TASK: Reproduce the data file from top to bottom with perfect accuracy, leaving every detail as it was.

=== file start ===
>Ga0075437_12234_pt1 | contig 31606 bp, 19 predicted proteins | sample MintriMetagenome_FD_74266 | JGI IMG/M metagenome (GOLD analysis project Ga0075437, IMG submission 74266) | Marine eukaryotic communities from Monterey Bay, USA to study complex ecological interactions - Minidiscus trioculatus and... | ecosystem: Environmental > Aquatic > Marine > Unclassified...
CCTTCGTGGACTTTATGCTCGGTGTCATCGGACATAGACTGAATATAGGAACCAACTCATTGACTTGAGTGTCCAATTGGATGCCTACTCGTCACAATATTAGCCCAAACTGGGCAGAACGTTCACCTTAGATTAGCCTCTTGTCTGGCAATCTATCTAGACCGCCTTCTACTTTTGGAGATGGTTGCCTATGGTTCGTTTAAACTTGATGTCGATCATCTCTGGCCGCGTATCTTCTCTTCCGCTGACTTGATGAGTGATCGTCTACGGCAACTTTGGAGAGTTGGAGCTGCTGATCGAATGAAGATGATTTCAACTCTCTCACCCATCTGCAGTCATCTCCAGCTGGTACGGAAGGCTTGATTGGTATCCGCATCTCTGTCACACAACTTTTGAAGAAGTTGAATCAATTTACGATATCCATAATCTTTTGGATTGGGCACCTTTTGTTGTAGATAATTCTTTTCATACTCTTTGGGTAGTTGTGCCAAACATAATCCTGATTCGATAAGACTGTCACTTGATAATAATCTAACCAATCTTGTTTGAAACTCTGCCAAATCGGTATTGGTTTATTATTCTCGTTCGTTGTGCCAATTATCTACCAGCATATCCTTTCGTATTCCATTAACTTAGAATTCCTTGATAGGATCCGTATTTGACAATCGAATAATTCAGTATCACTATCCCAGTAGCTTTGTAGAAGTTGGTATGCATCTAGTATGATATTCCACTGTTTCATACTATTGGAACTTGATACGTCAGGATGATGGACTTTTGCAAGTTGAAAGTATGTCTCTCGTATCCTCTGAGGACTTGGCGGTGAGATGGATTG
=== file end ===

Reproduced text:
>Ga0075437_12234_pt1 | contig 31606 bp, 19 predicted proteins | sample MintriMetagenome_FD_74266 | JGI IMG/M metagenome (GOLD analysis project Ga0075437, IMG submission 74266) | Marine eukaryotic communities from Monterey Bay, USA to study complex ecological interactions - Minidiscus trioculatus and... | ecosystem: Environmental > Aquatic > Marine > Unclassified...
CCTTCGTGGACTTTATGCTCGGTGTCATCGGACATAGACTGAATATAGGAACCAACTCATTGACTTGAGTGTCCAATTGGATGCCTACTCGTCACAATATTAGCCCAAACTGGGCAGAACGTTCACCTTAGATTAGCCTCTTGTCTGGCAATCTATCTAGACCGCCTTCTACTTTTGGAGATGGTTGCCTATGGTTCGTTTAAACTTGATGTCGATCATCTCTGGCCGCGTATCTTCTCTTCCGCTGACTTGATGAGTGATCGTCTACGGCAACTTTGGAGAGTTGGAGCTGCTGATCGAATGAAGATGATTTCAACTCTCTCACCCATCTGCAGTCATCTCCAGCTGGTACGGAAGGCTTGATTGGTATCCGCATCTCTGTCACACAACTTTTGAAGAAGTTGAATCAATTTACGATATCCATAATCTTTTGGATTGGGCACCTTTTGTTGTAGATAATTCTTTTCATACTCTTTGGGTAGTTGTGCCAAACATAATCCTGATTCGATAAGACTGTCACTTGATAATAATCTAACCAATCTTGTTTGAAACTCTGCCAAATCGGTATTGGTTTATTATTCTCGTTCGTTGTGCCAATTATCTACCAGCATATCCTTTCGTATTCCATTAACTTAGAATTCCTTGATAGGATCCGTATTTGACAATCGAATAATTCAGTATCACTATCCCAGTAGCTTTGTAGAAGTTGGTATGCATCTAGTATGATATTCCACTGTTTCATACTATTGGAACTTGATACGTCAGGATGATGGACTTTTGCAAGTTGAAAGTATGTCTCTCGTATCCTCTGAGGACTTGGCGGTGAGATGGATTG